I was fortunate to have a number of guided dives with Emperor guides Tarkan and Kathrin. These guys spend pretty much every day diving the reef and hence have a profound knowledge of it and its inhabitants. They are both capable of providing “shopping list” dives; tell them what you wish to see and they will know where to find it! I appreciate this may not seem unique to those used to Indo-Pacific diving guides, however this amount of local knowledge, due to preponderance of boat diving, is not always available in the Red Sea.
The set-up for diving is very simple: Pick up equipment at the diving centre, assemble the gear and load it onto a trolley:
Walk along past the pier/jetty (remember to bring wetsuit boots as the paths get hot underfoot):
Gear up and enter from a gently sloping beach. We had one day when the wind had blown up a reasonable shore break, but this presented no issues with the entry, even with large camera rigs.
Once underwater, work your way Northerly along the shore, descending gradually. It is well worth keeping your eyes peeled as you swim over the sand.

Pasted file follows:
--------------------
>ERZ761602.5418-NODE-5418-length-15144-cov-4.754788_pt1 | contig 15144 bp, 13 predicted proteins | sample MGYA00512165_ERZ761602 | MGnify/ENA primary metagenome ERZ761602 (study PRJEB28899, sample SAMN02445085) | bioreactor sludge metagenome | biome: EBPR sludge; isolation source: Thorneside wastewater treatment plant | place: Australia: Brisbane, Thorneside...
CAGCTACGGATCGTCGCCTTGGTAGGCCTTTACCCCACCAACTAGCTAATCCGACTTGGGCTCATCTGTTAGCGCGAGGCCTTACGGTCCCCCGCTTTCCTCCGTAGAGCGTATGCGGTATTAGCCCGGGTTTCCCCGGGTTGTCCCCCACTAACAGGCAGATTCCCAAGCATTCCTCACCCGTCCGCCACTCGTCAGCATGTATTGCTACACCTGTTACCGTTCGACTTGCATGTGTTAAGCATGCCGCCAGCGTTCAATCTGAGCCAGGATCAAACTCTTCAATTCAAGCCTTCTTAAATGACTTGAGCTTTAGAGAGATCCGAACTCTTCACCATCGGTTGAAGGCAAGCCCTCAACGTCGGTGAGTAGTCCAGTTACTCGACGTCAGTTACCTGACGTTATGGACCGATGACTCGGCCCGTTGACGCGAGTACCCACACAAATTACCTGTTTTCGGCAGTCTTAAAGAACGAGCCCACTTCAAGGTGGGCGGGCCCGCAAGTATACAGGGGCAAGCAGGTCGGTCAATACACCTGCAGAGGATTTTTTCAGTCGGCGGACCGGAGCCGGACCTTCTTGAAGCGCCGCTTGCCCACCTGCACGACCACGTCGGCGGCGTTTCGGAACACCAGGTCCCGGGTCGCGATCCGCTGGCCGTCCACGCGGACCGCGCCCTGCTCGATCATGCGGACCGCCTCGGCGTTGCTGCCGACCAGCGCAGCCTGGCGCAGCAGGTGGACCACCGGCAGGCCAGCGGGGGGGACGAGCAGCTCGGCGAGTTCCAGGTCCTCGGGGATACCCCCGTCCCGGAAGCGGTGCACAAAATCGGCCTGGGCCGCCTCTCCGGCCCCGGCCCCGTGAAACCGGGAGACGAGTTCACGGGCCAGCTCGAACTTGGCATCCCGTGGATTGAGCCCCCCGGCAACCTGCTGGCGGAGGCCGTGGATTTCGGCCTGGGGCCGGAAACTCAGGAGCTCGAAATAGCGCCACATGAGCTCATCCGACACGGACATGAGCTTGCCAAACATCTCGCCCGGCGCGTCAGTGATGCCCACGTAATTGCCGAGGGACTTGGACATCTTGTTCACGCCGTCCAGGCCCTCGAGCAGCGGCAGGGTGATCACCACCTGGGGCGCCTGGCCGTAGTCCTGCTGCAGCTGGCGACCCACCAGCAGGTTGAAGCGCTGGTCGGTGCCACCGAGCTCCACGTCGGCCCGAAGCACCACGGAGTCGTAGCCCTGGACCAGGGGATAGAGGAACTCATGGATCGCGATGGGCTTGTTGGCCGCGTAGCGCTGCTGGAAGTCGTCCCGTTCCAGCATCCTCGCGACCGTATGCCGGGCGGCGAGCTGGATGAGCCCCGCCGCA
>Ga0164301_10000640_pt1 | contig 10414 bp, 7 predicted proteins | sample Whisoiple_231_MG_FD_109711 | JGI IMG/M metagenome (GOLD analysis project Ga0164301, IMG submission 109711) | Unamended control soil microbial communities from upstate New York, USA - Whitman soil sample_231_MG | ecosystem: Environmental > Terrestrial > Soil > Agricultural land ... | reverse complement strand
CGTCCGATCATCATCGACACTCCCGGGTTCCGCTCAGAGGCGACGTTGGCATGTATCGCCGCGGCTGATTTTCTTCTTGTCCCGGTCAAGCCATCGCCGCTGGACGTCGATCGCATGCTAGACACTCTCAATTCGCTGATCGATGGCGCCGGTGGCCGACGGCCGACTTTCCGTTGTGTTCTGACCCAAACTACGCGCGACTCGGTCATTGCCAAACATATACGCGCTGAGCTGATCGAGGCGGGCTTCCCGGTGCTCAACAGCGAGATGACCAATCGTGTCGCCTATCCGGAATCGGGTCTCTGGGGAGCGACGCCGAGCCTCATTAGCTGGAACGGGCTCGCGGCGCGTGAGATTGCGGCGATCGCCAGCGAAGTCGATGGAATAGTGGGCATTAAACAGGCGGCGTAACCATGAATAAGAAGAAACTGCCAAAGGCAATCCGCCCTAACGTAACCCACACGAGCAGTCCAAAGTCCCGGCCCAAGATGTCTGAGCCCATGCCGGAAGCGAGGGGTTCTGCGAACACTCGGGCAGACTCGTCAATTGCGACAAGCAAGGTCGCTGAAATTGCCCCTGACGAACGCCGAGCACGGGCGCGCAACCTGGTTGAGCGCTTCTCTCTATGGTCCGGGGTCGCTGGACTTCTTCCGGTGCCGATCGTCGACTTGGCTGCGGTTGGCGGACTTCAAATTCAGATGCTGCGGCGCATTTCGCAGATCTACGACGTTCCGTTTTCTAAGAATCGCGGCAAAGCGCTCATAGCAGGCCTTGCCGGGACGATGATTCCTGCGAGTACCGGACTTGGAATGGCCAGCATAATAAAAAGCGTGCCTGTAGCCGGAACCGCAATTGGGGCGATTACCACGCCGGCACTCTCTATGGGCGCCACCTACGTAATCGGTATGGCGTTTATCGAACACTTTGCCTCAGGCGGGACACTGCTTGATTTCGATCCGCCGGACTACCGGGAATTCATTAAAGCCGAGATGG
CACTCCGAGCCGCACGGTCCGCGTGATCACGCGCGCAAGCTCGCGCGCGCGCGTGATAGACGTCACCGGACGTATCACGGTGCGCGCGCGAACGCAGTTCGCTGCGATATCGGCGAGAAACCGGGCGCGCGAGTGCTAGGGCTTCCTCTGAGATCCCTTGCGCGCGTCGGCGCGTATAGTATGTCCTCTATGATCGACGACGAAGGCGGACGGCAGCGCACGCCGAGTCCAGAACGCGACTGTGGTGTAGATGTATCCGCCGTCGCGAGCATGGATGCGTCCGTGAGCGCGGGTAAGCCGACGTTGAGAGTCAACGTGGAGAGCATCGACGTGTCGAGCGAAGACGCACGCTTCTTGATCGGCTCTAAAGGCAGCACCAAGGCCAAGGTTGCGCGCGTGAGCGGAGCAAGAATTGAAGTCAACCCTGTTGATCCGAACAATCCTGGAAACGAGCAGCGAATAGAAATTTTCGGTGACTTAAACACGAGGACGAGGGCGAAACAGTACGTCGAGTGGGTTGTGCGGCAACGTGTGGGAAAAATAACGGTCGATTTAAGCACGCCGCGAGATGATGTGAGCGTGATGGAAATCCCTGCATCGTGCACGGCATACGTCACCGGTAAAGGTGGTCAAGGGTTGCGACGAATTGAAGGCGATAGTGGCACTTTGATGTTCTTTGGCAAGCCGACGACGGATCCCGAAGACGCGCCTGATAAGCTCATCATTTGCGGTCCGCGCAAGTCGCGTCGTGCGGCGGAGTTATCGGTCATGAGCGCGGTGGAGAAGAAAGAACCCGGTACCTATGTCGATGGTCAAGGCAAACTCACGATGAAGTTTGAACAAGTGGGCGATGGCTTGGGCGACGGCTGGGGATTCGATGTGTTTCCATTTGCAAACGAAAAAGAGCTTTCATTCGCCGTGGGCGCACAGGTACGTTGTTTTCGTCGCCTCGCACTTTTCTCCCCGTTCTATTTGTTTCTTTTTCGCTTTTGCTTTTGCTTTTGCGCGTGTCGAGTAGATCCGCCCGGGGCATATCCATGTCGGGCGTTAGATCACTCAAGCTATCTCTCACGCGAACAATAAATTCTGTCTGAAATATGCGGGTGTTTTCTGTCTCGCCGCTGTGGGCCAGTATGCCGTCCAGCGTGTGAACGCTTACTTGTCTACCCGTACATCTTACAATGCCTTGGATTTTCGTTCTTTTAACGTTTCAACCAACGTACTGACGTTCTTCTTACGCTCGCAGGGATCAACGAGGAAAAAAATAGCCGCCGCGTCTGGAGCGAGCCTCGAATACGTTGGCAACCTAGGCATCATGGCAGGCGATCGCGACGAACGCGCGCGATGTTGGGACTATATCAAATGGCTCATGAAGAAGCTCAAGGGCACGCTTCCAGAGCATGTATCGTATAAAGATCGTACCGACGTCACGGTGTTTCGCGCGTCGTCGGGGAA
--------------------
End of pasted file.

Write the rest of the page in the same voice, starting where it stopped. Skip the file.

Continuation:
The shallow sandy area is home to large schools of silversides, which are occasionally hunted by schools of jacks. In turn, larger predators like tuna and dolphin are also visitors.
During daytime, the reef is home to large numbers of lionfish, resting on the sand around the various pinnacles. Other larger reef inhabitants include moray eels of several species:
As well as octopus:
Large porcupine puffer fish:
And many clown or anemone fish:
Night diving is available and as always this brings out different creatures and photographic opportunities.
The nature of the reef tends to offer limited scope for wide-angle images, and it would be hard to recommend Nuweiba as a destination for them. The pier pictured above hosts large schools of fish, and does offer some creative potential. The area is lit by powerful floodlights at night, which creates some interesting hunting behaviors.
I would suggest that if logistics were an issue, this is a destination where a small dome, or even simply forgoing any wide-angle equipment may be appropriate.